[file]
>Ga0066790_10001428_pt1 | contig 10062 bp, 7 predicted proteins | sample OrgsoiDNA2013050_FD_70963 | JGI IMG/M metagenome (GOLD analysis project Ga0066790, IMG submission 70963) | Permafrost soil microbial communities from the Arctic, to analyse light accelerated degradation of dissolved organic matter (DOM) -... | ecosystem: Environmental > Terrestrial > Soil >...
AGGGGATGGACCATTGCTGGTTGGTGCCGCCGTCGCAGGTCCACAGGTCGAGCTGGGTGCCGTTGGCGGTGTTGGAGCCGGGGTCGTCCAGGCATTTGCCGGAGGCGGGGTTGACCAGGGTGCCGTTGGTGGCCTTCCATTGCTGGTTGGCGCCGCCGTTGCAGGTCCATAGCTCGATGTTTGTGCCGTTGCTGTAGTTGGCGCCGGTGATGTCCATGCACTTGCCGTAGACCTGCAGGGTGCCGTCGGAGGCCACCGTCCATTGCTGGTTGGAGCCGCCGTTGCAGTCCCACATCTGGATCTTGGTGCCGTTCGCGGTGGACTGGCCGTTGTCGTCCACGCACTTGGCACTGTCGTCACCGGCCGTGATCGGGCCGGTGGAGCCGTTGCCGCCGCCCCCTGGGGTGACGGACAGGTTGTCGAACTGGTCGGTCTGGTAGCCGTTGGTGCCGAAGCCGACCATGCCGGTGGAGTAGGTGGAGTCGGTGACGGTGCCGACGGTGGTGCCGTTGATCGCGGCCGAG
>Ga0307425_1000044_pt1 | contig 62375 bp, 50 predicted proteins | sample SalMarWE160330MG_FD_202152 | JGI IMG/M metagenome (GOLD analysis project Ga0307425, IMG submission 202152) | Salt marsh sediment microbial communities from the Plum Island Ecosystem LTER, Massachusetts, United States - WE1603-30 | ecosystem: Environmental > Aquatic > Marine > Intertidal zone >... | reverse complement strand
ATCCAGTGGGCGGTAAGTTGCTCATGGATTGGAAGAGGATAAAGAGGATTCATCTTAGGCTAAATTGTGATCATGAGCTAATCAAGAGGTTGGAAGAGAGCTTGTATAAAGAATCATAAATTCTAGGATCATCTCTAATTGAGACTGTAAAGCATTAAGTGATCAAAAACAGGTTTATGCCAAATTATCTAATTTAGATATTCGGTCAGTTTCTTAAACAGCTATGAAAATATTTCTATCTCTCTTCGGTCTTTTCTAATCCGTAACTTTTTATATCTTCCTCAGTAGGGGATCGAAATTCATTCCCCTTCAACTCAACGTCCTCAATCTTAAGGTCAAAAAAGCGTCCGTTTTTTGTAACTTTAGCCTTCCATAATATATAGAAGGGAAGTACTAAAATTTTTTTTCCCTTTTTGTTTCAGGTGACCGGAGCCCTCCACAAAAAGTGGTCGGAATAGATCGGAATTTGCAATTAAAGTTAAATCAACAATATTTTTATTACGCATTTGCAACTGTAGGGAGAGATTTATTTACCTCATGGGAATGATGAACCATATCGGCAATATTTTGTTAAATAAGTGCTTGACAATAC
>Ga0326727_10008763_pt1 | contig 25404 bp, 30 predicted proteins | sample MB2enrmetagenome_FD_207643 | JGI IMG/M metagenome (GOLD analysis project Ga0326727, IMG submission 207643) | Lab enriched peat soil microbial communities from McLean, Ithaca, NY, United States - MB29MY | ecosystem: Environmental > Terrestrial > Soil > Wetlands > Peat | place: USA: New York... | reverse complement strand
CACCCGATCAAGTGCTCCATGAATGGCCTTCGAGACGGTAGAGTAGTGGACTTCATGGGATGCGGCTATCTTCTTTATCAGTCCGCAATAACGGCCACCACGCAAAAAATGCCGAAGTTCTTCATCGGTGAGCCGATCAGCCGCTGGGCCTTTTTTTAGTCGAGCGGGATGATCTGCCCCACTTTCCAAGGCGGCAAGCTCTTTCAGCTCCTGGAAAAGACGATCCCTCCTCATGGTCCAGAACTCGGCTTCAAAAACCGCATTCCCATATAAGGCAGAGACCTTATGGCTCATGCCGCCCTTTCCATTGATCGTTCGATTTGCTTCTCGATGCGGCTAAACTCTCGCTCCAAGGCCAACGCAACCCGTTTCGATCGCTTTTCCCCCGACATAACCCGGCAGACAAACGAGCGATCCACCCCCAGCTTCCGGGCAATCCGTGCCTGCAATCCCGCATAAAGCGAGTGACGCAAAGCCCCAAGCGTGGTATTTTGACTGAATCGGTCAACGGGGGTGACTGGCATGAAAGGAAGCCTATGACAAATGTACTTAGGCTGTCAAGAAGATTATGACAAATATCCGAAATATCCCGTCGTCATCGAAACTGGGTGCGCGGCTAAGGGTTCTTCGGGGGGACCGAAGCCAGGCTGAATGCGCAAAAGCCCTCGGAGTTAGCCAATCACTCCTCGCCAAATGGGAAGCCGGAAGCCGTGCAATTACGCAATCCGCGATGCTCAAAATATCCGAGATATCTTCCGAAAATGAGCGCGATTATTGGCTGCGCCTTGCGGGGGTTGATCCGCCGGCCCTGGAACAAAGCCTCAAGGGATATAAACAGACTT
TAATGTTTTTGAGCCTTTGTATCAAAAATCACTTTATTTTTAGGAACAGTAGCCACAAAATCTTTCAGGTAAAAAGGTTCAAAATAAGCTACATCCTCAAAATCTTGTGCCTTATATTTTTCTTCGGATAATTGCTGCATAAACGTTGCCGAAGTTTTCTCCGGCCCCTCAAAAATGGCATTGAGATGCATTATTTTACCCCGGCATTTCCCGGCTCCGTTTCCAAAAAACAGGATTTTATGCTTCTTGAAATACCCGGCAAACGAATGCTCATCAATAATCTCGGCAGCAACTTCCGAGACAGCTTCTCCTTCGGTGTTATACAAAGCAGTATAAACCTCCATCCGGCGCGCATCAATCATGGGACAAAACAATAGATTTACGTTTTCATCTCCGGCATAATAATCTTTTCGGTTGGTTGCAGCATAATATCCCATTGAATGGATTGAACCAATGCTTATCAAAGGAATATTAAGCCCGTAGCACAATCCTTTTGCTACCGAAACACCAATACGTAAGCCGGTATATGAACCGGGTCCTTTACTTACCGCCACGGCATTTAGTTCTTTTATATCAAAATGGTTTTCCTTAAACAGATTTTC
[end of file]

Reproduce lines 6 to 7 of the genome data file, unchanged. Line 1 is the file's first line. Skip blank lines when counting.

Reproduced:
CACCCGATCAAGTGCTCCATGAATGGCCTTCGAGACGGTAGAGTAGTGGACTTCATGGGATGCGGCTATCTTCTTTATCAGTCCGCAATAACGGCCACCACGCAAAAAATGCCGAAGTTCTTCATCGGTGAGCCGATCAGCCGCTGGGCCTTTTTTTAGTCGAGCGGGATGATCTGCCCCACTTTCCAAGGCGGCAAGCTCTTTCAGCTCCTGGAAAAGACGATCCCTCCTCATGGTCCAGAACTCGGCTTCAAAAACCGCATTCCCATATAAGGCAGAGACCTTATGGCTCATGCCGCCCTTTCCATTGATCGTTCGATTTGCTTCTCGATGCGGCTAAACTCTCGCTCCAAGGCCAACGCAACCCGTTTCGATCGCTTTTCCCCCGACATAACCCGGCAGACAAACGAGCGATCCACCCCCAGCTTCCGGGCAATCCGTGCCTGCAATCCCGCATAAAGCGAGTGACGCAAAGCCCCAAGCGTGGTATTTTGACTGAATCGGTCAACGGGGGTGACTGGCATGAAAGGAAGCCTATGACAAATGTACTTAGGCTGTCAAGAAGATTATGACAAATATCCGAAATATCCCGTCGTCATCGAAACTGGGTGCGCGGCTAAGGGTTCTTCGGGGGGACCGAAGCCAGGCTGAATGCGCAAAAGCCCTCGGAGTTAGCCAATCACTCCTCGCCAAATGGGAAGCCGGAAGCCGTGCAATTACGCAATCCGCGATGCTCAAAATATCCGAGATATCTTCCGAAAATGAGCGCGATTATTGGCTGCGCCTTGCGGGGGTTGATCCGCCGGCCCTGGAACAAAGCCTCAAGGGATATAAACAGACTT
TAATGTTTTTGAGCCTTTGTATCAAAAATCACTTTATTTTTAGGAACAGTAGCCACAAAATCTTTCAGGTAAAAAGGTTCAAAATAAGCTACATCCTCAAAATCTTGTGCCTTATATTTTTCTTCGGATAATTGCTGCATAAACGTTGCCGAAGTTTTCTCCGGCCCCTCAAAAATGGCATTGAGATGCATTATTTTACCCCGGCATTTCCCGGCTCCGTTTCCAAAAAACAGGATTTTATGCTTCTTGAAATACCCGGCAAACGAATGCTCATCAATAATCTCGGCAGCAACTTCCGAGACAGCTTCTCCTTCGGTGTTATACAAAGCAGTATAAACCTCCATCCGGCGCGCATCAATCATGGGACAAAACAATAGATTTACGTTTTCATCTCCGGCATAATAATCTTTTCGGTTGGTTGCAGCATAATATCCCATTGAATGGATTGAACCAATGCTTATCAAAGGAATATTAAGCCCGTAGCACAATCCTTTTGCTACCGAAACACCAATACGTAAGCCGGTATATGAACCGGGTCCTTTACTTACCGCCACGGCATTTAGTTCTTTTATATCAAAATGGTTTTCCTTAAACAGATTTTC